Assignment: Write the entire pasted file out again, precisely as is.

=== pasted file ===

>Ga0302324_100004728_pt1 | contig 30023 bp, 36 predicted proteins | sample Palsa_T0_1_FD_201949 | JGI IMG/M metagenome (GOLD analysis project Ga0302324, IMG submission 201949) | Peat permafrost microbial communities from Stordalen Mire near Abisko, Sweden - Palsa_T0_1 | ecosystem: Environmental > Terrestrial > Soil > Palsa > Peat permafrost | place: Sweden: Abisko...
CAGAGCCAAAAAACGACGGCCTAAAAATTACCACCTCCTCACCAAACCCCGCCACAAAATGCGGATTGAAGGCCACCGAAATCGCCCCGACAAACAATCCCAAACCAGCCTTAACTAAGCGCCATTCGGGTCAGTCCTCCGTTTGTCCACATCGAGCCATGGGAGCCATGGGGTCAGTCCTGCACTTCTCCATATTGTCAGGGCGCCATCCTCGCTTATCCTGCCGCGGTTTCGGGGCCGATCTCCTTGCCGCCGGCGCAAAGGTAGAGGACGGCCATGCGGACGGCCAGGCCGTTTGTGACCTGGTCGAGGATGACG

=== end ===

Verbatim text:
>Ga0302324_100004728_pt1 | contig 30023 bp, 36 predicted proteins | sample Palsa_T0_1_FD_201949 | JGI IMG/M metagenome (GOLD analysis project Ga0302324, IMG submission 201949) | Peat permafrost microbial communities from Stordalen Mire near Abisko, Sweden - Palsa_T0_1 | ecosystem: Environmental > Terrestrial > Soil > Palsa > Peat permafrost | place: Sweden: Abisko...
CAGAGCCAAAAAACGACGGCCTAAAAATTACCACCTCCTCACCAAACCCCGCCACAAAATGCGGATTGAAGGCCACCGAAATCGCCCCGACAAACAATCCCAAACCAGCCTTAACTAAGCGCCATTCGGGTCAGTCCTCCGTTTGTCCACATCGAGCCATGGGAGCCATGGGGTCAGTCCTGCACTTCTCCATATTGTCAGGGCGCCATCCTCGCTTATCCTGCCGCGGTTTCGGGGCCGATCTCCTTGCCGCCGGCGCAAAGGTAGAGGACGGCCATGCGGACGGCCAGGCCGTTTGTGACCTGGTCGAGGATGACG